I think that what you’re looking for is something like this script. You could either run it in a loop, where on each iteration you generate a binary image corresponding to just one of the parcels and use that as the seed image, or you could produce a modified version of that script that simply uses every voxel present in the input parcellation as a seed voxel.
However, I suppose I am unsure how to get streamlines that originate in a given voxel (
fixed_seed_tracks.tck ), given that the parcellations include cortical gray matter.
Well, yes; for this sort of fine-detailed approach, using surface vertices for the cortex rather than voxels would be preferable. The aforementioned script at least exploits a trick whereby if it looks increasingly unlikely that the requested number of streamlines can be generated from a given seed, it will abort execution for that particular voxel. Using GMWMI-based seeding for such parcels would also potentially be preferable; but again, if you wanted to do this for cortical parcels but not for sub-cortical parcels, you’d need to modify the code.
Technically you could also take the cortical GM partial volume image, add it to the sub-cortical volume, and zero out the cortical GM volume, which would permit streamlines to be seeded in, and track into, the cortex. Though I don’t personally expect the resulting trajectories to be trustworthy in the absence of information over and above the low-spatial-resolution FODs.
I am of course assuming that you are using ACT based on your description, though you didn’t state so explicitly. (Edit; it’s in the second post)
That is, using the full premade tractogram would both render it hard to associate streamlines with origin voxels and leave no way to ensure that each voxel was seeded the same number of times.
Yes and no for both:
You can get
tckgen to output the seed location for each streamline; see
-output_seeds. It’s a bit of a hack though, and you’d need your own code to utilise such.
Generally for this sort of “endpoint-seeded tracking”, you would be performing unidirectional tracking, in which case the seed point is the first vertex of the streamline. The
-vector option in
tck2connectome, which is used in the
maskconnectivity script linked above, exploits this knowledge to only consider the last vertex of each streamline when assigning to parcels.
There is a difference between “ensuring that each voxel was seeded the same number of times”, and “ensuring that the same number of streamlines generated from each voxel were written”. Both the proportion of streamline seeds resulting in streamline propagation, and the number of generated streamlines satisfying all criteria and being written to file, can differ between voxels.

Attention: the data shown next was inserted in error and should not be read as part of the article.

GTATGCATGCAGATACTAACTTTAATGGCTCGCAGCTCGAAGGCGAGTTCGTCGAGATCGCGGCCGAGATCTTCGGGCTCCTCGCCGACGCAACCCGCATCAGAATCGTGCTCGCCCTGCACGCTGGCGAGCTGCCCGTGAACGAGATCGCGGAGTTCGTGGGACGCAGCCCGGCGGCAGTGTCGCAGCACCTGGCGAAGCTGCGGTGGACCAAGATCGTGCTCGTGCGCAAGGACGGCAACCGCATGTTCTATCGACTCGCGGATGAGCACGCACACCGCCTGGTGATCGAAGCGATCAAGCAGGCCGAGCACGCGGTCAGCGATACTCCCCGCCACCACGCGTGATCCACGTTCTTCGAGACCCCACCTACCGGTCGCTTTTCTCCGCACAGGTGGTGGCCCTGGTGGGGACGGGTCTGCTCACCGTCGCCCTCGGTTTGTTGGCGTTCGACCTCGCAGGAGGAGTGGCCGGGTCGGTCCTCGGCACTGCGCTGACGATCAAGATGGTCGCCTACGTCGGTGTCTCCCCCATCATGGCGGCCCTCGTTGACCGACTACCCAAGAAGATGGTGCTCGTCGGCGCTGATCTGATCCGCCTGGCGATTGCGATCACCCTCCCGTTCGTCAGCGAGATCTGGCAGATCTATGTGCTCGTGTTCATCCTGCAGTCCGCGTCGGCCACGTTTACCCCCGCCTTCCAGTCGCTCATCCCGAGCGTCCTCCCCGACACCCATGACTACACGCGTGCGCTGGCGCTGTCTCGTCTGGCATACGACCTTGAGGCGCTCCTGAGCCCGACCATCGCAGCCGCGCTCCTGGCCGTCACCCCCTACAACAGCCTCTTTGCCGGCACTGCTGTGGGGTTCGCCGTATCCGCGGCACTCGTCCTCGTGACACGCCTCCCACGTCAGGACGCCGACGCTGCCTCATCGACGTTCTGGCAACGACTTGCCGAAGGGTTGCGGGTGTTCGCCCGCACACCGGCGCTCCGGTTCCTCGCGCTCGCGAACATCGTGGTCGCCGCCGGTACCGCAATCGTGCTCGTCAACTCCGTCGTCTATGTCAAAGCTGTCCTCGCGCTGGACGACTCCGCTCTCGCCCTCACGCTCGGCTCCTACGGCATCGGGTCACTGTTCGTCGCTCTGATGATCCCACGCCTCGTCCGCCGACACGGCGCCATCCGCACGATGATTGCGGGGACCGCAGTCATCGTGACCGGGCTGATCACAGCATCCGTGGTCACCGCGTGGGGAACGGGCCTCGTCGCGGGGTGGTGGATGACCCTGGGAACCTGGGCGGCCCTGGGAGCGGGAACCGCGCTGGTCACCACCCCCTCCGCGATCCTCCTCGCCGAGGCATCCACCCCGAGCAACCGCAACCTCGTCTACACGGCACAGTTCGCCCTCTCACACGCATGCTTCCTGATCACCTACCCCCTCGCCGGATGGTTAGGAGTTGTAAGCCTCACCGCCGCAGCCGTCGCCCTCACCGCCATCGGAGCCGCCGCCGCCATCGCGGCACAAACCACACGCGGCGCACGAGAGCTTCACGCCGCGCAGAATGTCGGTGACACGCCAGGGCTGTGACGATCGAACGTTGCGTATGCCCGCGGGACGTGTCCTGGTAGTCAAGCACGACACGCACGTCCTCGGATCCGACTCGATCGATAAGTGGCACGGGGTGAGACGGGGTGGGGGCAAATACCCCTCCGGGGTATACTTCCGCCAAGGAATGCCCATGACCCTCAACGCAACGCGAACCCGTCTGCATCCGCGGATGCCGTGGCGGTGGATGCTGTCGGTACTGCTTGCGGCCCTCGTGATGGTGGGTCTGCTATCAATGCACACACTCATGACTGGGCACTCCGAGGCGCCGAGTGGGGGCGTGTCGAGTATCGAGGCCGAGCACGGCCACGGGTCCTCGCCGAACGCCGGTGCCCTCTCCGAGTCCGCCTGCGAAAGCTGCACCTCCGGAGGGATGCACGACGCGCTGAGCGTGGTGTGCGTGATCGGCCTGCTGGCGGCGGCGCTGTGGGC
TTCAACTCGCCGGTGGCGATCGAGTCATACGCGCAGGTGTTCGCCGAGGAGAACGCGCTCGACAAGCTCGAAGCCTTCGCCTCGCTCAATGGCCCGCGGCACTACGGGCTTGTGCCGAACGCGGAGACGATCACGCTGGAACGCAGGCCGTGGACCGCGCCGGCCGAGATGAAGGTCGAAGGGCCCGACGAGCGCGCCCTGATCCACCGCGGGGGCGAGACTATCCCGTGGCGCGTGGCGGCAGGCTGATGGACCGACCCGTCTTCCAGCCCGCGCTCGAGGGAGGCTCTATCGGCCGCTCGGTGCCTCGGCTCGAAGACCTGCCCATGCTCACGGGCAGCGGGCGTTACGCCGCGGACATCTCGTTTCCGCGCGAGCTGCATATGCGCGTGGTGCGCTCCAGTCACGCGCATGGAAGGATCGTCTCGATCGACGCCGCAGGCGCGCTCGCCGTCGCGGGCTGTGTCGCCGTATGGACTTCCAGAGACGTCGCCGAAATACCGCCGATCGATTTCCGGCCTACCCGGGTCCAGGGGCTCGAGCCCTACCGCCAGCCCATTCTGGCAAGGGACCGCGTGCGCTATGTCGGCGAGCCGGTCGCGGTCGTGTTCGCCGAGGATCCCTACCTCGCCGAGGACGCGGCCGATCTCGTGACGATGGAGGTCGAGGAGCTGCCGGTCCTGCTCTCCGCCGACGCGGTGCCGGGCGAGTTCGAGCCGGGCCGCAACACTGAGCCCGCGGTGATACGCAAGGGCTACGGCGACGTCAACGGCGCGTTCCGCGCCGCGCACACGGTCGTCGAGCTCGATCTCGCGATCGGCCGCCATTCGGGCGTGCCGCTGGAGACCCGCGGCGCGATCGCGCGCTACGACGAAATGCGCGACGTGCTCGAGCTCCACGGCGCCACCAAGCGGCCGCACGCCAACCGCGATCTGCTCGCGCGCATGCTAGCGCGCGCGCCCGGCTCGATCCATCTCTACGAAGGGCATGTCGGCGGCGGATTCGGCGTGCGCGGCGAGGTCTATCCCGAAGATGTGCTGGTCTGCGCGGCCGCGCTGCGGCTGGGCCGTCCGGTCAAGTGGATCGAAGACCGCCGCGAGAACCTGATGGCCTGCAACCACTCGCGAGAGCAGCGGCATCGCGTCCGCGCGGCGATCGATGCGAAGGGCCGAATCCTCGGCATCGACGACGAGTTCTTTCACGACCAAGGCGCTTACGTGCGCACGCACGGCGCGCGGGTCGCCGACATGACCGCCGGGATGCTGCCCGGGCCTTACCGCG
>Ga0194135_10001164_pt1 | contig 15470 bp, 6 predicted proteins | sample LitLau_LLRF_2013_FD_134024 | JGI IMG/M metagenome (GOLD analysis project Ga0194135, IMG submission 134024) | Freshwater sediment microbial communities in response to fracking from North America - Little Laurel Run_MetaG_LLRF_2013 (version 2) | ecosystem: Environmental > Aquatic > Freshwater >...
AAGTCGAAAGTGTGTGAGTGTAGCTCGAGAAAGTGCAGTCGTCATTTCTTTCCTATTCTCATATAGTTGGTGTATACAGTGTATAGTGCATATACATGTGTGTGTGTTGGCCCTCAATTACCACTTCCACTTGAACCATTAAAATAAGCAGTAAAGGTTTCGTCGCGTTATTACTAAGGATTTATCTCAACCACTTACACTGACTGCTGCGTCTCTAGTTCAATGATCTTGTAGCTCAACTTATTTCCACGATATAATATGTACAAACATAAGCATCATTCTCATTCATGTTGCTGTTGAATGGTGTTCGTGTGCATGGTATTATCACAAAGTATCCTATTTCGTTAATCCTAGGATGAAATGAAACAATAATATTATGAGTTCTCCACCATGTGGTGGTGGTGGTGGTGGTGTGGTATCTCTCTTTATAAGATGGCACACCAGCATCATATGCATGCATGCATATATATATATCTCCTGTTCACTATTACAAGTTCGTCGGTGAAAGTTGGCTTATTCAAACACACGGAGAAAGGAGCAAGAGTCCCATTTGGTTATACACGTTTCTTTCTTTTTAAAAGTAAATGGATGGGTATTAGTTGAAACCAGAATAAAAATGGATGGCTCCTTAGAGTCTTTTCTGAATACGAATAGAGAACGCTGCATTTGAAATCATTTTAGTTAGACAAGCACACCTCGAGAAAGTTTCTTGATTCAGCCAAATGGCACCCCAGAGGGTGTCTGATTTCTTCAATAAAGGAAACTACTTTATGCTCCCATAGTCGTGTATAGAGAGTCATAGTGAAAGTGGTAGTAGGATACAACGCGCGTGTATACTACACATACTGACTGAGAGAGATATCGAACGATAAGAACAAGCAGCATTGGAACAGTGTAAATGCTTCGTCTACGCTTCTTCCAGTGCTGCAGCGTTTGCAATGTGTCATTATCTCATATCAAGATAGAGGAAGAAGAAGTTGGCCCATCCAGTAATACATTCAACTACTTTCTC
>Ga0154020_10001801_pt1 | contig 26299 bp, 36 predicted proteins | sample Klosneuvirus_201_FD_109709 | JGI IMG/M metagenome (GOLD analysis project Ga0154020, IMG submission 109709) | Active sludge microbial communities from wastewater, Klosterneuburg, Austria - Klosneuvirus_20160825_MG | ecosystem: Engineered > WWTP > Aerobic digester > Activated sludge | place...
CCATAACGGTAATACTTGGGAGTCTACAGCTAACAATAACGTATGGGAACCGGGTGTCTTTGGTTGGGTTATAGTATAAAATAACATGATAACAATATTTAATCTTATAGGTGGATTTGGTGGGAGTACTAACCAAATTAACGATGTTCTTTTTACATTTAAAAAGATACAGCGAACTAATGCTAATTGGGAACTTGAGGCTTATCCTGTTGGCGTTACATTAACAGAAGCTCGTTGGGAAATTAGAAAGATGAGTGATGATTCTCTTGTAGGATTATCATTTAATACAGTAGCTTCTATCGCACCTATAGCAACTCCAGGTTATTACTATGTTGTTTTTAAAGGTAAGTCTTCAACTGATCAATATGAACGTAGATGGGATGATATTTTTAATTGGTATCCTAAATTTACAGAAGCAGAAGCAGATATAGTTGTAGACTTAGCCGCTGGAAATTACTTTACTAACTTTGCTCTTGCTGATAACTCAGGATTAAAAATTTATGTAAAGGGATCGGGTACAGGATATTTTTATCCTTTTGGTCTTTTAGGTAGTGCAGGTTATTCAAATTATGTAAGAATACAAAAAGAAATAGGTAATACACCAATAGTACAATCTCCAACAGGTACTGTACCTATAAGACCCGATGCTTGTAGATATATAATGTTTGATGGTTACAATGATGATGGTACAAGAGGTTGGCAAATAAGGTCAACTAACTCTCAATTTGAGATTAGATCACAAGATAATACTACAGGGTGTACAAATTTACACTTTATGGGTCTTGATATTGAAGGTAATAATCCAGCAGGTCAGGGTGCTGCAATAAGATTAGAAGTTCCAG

-seed_*_per_voxel only guarantees an equal number of seeds per voxel. So while you could use one of these options and provide all non-zero voxels within the parcellation as the seed image in order to do whole-brain tractography, the guarantee provided by such may not be precisely what you’re looking for.
maskconnectivity on the other hand, because it explicitly runs
tckgen multiple times with a single voxel seed each time, guarantees an equal number of exported streamlines per seed voxel.
If I do this, will there be a way to associate streamlines to the voxel they were seeded from? Is that what the
-output_seeds argument would specify?
-output_seeds will give, for each streamline, the vertex index that corresponds to the seed, as well as the real-space position of the seed vertex. This would need to be transformed to determine the voxel in which that seed resides. But as previously, it’s unclear how to interpret such. If you are interested in how one voxel connects to everything else, but the streamlines seeded there are propagated in both directions, does that streamline contribute two connections to that voxel or just one?
Perhaps I’ve misunderstood how
-seed_random_per_voxel, because the number of streamlines I was getting seemed to far exceed the number of voxels in the mask*5000.
Assuming you requested 5000 seeds per voxel, the total number of streamlines should never exceed that product. If this is definitely the case and not a misunderstanding, that would need to be looked into.